23rd March 2020


18 years ago, today, at the Leopardstown Racecourse in Dublin, Paula Radcliffe won her second World Cross Country Championships title, in contrasting styles to how she had won her first title in Ostend one year prior.

Radcliffe already owned an impressive résumé across the cross country on the global stage in the senior women’s race. Silver in Torino, and another behind Sonia O’Sullivan (IRE) in Marrakech, before a bronze in 1999 around the Playing Fields at Queen’s University in Belfast.

12 months prior to the event in the Republic of Ireland, Radcliffe had narrowly edged Gete Wami in a thrilling finale, bursting away from her Ethiopian opponent in the closing 50 metres to claim her first world cross title, powering through the muddy fields to clinch a hard-fought victory in Belgium. A day later, Wami turned the tables on the Briton in the short race, Radcliffe settling for silver on that occasion.

Fast forward to Dublin, and the course was not as tricky underfoot, but an undulating 7.9 kilometre circuit including a steep incline to the finish was a completely different proposition.

Negotiating a fast and furious start, as is the norm at cross country events of all levels, a breakaway group formed after eight minutes of racing with Radcliffe well among the mix with America’s Deena Drossin and Kenya’s Rose Cheruiyot among those pushing to the front of proceedings.

As a group of a dozen athletes became a group of three, the race started to hot up during the third lap as Radcliffe and Drossin did the damage to break up the field, and ultimately make it a two-horse race on the final lap.

Drossin (later, Kastor) – who would go on the win Olympic bronze over the marathon in 2004 – applied the pressure on the Briton heading into the final lap, but as it unfolded, the downhill section over the far side of the course was where the Briton would make her most significant move, opening a substantial lead over Drossin as they turned towards the long pull up to the finish line.

In contrast to the late sprint for the line to confirm victory 12 months prior, Radcliffe, with her trademark running style, extended her lead and cruised away from Drossin in the closing stages to successfully reclaim the world cross title, making her Britain’s most successful female athlete in the championships’ history.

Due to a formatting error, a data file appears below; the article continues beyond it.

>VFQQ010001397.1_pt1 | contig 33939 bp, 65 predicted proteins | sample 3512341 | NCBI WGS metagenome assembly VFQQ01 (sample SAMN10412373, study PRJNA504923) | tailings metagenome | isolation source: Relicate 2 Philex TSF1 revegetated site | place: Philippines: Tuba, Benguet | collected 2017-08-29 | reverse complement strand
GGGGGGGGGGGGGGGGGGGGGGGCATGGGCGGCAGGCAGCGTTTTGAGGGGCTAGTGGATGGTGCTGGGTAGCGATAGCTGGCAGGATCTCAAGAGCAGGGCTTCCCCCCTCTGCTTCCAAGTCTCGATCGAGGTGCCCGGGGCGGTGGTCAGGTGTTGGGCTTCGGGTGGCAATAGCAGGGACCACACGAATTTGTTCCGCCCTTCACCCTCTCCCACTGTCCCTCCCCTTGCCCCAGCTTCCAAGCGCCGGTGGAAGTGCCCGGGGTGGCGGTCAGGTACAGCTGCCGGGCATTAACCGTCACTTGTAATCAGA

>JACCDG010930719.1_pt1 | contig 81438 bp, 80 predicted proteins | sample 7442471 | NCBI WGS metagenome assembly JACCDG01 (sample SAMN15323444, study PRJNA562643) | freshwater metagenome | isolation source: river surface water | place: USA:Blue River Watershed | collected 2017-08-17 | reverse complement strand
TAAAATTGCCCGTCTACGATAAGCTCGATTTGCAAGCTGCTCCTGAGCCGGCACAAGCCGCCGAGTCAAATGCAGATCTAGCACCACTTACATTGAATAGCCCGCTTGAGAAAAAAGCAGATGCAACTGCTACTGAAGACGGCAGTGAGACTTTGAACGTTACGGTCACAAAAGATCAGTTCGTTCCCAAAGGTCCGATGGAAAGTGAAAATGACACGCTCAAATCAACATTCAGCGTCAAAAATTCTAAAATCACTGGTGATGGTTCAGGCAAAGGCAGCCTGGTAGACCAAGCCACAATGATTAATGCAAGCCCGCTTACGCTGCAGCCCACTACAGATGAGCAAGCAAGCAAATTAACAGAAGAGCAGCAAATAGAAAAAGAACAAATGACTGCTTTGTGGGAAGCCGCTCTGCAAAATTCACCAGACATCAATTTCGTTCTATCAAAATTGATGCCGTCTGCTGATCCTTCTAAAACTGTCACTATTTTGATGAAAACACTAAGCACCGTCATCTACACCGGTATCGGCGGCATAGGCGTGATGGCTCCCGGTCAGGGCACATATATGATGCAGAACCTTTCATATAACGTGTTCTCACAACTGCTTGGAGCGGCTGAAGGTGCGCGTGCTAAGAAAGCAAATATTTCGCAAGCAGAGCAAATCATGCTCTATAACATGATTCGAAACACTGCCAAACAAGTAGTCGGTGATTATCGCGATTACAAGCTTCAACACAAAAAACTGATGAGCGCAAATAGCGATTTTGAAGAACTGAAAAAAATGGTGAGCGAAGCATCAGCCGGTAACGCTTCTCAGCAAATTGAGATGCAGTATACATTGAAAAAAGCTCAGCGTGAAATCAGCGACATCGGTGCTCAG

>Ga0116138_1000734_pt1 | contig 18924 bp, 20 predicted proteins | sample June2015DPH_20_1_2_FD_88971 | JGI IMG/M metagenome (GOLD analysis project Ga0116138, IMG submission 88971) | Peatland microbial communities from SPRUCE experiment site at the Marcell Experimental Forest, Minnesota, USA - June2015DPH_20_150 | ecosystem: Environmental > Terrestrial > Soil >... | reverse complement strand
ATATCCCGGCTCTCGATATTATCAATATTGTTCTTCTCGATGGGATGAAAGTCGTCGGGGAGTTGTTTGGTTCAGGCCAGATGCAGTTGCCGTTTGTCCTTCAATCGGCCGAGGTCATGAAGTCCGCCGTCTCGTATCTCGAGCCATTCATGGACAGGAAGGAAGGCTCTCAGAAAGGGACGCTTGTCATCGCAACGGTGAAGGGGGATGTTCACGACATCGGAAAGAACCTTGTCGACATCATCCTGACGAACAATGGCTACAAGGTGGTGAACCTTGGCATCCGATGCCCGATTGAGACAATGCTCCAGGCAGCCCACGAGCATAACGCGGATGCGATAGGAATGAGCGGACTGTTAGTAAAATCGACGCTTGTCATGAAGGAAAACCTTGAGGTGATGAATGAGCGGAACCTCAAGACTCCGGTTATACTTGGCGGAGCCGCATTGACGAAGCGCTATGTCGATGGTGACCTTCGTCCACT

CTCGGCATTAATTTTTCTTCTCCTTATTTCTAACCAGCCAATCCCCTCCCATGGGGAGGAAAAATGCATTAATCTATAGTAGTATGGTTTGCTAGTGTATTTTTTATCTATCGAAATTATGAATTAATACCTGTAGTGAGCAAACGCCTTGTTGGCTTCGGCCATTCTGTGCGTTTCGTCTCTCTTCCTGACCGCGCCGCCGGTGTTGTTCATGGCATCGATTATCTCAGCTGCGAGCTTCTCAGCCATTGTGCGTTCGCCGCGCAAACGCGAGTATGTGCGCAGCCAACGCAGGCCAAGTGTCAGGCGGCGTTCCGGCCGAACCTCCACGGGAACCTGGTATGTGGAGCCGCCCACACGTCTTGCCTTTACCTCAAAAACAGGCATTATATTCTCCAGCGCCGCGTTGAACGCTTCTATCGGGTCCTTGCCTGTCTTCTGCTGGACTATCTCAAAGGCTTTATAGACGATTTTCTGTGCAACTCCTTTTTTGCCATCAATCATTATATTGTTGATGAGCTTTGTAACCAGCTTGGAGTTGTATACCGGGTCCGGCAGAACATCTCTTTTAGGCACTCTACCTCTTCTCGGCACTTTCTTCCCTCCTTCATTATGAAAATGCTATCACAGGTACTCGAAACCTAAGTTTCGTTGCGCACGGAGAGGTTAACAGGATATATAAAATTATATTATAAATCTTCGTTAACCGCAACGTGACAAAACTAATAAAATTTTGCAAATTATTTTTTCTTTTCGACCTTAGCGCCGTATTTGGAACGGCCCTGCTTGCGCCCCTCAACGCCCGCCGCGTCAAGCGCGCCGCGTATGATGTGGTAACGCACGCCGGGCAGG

At the time, she said to World Athletics: “I was very confident, but that made it my race to lose.

“Towards the end of the race, in the last half mile I wasn’t sure of how much of a lead I had as I was getting conflicting messages from the crowd.

“I always wanted to win here, even if my marathon debut in London has been my main focus for this season. I am glad that it hasn’t cost me the chance to win this race.

“The wind was very strong, but the course suited my style perfectly. Thank you, Ireland.”

She joined a list of previous British medallists in the senior women’s long race, including Zola Budd who had won twice for England in 1985 and 1986; Angela Tooby who won silver in 1988 for Great Britain & Northern Ireland, Liz Nuttall (nee McColgan) in 1987 for Scotland and 1991 for GB & NI (silver and bronze respectively), Joyce Smith who won silver at the very first edition, for England, back in 1973, and Rita Ridley who won bronze in 1974.

The 2002 edition was Radcliffe’s final competitive appearance at the World Cross Country Championships. However, she did return to the terrain in 2003, a few months after breaking the marathon world record in London, to win individual and team gold – alongside Hayley Yelling, Liz Yelling and Hayley Tullett – at the European Cross Country Championships in Edinburgh.